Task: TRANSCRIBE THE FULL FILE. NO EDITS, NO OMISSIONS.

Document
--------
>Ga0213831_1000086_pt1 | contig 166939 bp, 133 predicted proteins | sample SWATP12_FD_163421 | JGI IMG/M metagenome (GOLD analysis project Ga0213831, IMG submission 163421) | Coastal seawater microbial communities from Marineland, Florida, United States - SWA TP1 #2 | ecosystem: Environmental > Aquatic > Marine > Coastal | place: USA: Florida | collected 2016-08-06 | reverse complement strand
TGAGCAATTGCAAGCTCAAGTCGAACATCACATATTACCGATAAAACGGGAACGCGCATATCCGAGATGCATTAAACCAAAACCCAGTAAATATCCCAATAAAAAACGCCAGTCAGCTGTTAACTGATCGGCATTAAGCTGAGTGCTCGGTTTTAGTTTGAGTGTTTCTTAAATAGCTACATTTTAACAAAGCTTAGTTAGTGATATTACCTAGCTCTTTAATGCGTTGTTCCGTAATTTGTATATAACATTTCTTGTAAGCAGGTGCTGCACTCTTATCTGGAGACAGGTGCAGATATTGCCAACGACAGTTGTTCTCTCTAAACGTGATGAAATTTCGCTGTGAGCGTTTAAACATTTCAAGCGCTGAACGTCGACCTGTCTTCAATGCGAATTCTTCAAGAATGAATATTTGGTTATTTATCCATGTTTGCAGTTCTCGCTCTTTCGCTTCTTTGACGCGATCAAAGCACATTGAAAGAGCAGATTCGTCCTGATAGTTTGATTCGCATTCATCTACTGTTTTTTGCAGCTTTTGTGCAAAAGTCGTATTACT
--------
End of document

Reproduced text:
>Ga0213831_1000086_pt1 | contig 166939 bp, 133 predicted proteins | sample SWATP12_FD_163421 | JGI IMG/M metagenome (GOLD analysis project Ga0213831, IMG submission 163421) | Coastal seawater microbial communities from Marineland, Florida, United States - SWA TP1 #2 | ecosystem: Environmental > Aquatic > Marine > Coastal | place: USA: Florida | collected 2016-08-06 | reverse complement strand
TGAGCAATTGCAAGCTCAAGTCGAACATCACATATTACCGATAAAACGGGAACGCGCATATCCGAGATGCATTAAACCAAAACCCAGTAAATATCCCAATAAAAAACGCCAGTCAGCTGTTAACTGATCGGCATTAAGCTGAGTGCTCGGTTTTAGTTTGAGTGTTTCTTAAATAGCTACATTTTAACAAAGCTTAGTTAGTGATATTACCTAGCTCTTTAATGCGTTGTTCCGTAATTTGTATATAACATTTCTTGTAAGCAGGTGCTGCACTCTTATCTGGAGACAGGTGCAGATATTGCCAACGACAGTTGTTCTCTCTAAACGTGATGAAATTTCGCTGTGAGCGTTTAAACATTTCAAGCGCTGAACGTCGACCTGTCTTCAATGCGAATTCTTCAAGAATGAATATTTGGTTATTTATCCATGTTTGCAGTTCTCGCTCTTTCGCTTCTTTGACGCGATCAAAGCACATTGAAAGAGCAGATTCGTCCTGATAGTTTGATTCGCATTCATCTACTGTTTTTTGCAGCTTTTGTGCAAAAGTCGTATTACT